Published: Wed, May 08, 2019
Health Care | By Cedric Leonard

Germany considers fining parents who do not vaccinate their children against measles

Germany considers fining parents who do not vaccinate their children against measles

More than 764 cases of measles have been reported throughout the United States in 2019, the Center for Disease Control reported Monday.

In California, a total 40 measles cases have been reported to date this year in Butte, Los Angeles, Orange, Placer, Sacramento, San Francisco, Santa Clara, Santa Cruz and San Mateo counties.

As of April 23, there were 14 cases of measles reported in New Jersey.

These New York outbreaks, in ultra-Orthodox Jewish communities, are the longest and largest since measles was declared eliminated in the United States in 2000, meaning it was no longer transmitted within the United States.

Health officials across California are urging people to ensure they are vaccinated against the measles, particularly before traveling overseas.

Between the span of January 1 to May 3, 2019, 764 individual cases of the measles were confirmed in 23 states, which continued to extend the new high for year-to-date cases since the measles were eliminated from the United States in 2000.

Measles was once common but gradually became rare after a vaccination campaigns that started in the 1960s.

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It is time for parents to be proactive and make sure their children are protected.

An outbreak in MI was started when an infected person from NY came to Detroit, unknowingly spreading the virus.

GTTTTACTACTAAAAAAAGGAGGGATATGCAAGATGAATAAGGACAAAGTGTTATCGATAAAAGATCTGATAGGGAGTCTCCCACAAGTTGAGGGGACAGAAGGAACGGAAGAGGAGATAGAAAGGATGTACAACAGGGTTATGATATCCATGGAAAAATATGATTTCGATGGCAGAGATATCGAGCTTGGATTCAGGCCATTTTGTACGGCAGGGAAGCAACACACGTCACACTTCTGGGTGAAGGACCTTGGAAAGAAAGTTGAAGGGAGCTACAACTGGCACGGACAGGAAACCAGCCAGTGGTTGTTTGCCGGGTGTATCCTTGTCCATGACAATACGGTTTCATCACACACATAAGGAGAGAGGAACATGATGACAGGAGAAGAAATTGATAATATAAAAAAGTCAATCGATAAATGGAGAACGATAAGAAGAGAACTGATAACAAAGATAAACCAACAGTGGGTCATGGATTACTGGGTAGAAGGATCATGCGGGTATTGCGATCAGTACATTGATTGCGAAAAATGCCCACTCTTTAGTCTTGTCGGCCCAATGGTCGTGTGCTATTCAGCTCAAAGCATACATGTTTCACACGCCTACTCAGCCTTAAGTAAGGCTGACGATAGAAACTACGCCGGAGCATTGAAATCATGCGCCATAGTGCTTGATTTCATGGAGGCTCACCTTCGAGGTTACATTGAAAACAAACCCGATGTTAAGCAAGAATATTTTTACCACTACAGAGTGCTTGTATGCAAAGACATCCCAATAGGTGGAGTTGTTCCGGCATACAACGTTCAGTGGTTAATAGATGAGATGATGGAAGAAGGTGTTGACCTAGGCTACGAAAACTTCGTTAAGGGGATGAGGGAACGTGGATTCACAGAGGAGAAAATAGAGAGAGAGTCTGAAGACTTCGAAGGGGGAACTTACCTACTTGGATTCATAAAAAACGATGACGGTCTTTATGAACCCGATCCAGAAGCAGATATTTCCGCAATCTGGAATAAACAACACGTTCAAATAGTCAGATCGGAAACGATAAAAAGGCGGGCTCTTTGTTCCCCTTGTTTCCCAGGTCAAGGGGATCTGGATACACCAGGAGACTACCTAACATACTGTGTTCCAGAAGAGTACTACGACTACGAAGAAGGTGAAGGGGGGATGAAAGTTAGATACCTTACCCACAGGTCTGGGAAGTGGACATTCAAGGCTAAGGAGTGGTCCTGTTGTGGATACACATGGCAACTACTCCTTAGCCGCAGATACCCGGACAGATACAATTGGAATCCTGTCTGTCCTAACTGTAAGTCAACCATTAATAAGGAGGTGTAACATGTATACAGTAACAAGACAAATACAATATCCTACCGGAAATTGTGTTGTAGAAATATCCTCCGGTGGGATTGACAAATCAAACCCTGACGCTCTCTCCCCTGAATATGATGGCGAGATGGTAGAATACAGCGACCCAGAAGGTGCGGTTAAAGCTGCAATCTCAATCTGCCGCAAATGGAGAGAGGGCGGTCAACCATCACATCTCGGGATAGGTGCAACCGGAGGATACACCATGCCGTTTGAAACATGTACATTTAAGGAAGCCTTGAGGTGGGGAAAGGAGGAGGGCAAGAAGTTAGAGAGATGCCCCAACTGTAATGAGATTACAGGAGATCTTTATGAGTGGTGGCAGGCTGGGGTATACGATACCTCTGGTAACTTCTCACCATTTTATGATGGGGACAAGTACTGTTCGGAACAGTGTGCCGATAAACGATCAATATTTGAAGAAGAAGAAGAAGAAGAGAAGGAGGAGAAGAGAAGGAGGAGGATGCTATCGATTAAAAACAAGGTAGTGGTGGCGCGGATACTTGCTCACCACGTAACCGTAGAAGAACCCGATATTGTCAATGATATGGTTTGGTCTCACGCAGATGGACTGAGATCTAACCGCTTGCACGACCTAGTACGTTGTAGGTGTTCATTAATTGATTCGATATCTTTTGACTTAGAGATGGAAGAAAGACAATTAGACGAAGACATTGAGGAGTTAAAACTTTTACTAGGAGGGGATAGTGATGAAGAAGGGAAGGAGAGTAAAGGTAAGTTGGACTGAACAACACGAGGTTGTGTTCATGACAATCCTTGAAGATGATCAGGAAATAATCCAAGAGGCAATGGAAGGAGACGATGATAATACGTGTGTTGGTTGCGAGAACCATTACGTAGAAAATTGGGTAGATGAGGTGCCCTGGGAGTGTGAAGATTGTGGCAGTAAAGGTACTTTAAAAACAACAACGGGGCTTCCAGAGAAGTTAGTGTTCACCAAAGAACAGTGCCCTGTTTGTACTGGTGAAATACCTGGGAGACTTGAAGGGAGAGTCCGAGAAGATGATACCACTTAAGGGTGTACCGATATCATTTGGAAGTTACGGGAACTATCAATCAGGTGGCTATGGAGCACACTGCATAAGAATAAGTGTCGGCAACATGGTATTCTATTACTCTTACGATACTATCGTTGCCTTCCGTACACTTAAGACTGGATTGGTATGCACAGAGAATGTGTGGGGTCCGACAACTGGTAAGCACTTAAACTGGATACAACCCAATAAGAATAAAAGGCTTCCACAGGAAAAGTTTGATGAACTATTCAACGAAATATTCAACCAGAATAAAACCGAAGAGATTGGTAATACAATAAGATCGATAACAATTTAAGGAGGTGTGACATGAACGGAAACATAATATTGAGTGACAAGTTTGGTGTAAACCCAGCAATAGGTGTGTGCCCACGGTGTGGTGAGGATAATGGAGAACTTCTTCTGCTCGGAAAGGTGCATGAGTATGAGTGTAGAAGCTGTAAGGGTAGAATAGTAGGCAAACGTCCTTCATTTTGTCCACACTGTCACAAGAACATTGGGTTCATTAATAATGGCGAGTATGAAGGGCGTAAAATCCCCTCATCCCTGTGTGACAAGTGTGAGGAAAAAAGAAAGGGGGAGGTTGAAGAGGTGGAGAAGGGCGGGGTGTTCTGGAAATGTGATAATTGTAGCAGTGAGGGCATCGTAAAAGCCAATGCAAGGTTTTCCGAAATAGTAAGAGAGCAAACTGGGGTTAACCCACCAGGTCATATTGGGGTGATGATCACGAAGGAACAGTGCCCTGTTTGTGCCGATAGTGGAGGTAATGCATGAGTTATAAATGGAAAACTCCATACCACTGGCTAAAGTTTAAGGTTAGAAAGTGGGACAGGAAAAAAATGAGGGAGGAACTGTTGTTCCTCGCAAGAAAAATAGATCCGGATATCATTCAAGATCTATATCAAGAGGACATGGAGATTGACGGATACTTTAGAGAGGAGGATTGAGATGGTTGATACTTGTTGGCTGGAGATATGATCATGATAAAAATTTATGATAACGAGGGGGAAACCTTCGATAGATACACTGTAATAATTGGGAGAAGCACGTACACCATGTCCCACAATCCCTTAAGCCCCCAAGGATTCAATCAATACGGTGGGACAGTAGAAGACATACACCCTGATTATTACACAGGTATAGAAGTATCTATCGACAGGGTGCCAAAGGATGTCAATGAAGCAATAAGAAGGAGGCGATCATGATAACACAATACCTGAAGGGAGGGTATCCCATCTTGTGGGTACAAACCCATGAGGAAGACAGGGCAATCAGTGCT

"One tool is quarantine which typically means limiting exposure", she said, explaining that a person is released from quarantine once they show proof of immunity to measles. If it happens I hope it's an isolated case and doesn't progress to an outbreak.

Infants traveling overseas between the ages of 6 and 11 months old should get an early dose of the vaccine.

Babies between 6 months and 12 months should be vaccinated before worldwide travel or if they live in a community experiencing an outbreak.

Federal health officials say a vocal fringe of US parents who refuse to vaccinate their children have propelled the outbreak, which has mostly affected children who have not received the measles-mumps-rubella vaccine, which confers immunity to the disease.

Measles is highly contagious and spreads through coughing and sneezing. "Vaccination is our best tool", Messonnier said.

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